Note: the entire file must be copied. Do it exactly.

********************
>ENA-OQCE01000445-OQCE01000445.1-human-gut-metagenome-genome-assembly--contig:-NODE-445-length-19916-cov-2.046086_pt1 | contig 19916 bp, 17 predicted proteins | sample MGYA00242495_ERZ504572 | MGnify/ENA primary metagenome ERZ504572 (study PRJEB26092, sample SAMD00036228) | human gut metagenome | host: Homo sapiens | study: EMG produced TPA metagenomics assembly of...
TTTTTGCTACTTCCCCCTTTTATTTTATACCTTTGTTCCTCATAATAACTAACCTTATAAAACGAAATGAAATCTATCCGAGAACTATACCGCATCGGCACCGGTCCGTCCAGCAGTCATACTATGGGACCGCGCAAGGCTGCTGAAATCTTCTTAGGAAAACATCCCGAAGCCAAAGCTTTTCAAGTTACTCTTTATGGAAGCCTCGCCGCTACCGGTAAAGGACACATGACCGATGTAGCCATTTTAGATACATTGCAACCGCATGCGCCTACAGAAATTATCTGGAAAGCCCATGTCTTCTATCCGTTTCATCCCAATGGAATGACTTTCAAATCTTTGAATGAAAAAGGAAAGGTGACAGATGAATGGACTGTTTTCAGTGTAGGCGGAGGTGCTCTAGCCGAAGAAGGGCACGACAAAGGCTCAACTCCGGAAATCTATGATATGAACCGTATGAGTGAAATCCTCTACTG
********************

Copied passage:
>ENA-OQCE01000445-OQCE01000445.1-human-gut-metagenome-genome-assembly--contig:-NODE-445-length-19916-cov-2.046086_pt1 | contig 19916 bp, 17 predicted proteins | sample MGYA00242495_ERZ504572 | MGnify/ENA primary metagenome ERZ504572 (study PRJEB26092, sample SAMD00036228) | human gut metagenome | host: Homo sapiens | study: EMG produced TPA metagenomics assembly of...
TTTTTGCTACTTCCCCCTTTTATTTTATACCTTTGTTCCTCATAATAACTAACCTTATAAAACGAAATGAAATCTATCCGAGAACTATACCGCATCGGCACCGGTCCGTCCAGCAGTCATACTATGGGACCGCGCAAGGCTGCTGAAATCTTCTTAGGAAAACATCCCGAAGCCAAAGCTTTTCAAGTTACTCTTTATGGAAGCCTCGCCGCTACCGGTAAAGGACACATGACCGATGTAGCCATTTTAGATACATTGCAACCGCATGCGCCTACAGAAATTATCTGGAAAGCCCATGTCTTCTATCCGTTTCATCCCAATGGAATGACTTTCAAATCTTTGAATGAAAAAGGAAAGGTGACAGATGAATGGACTGTTTTCAGTGTAGGCGGAGGTGCTCTAGCCGAAGAAGGGCACGACAAAGGCTCAACTCCGGAAATCTATGATATGAACCGTATGAGTGAAATCCTCTACTG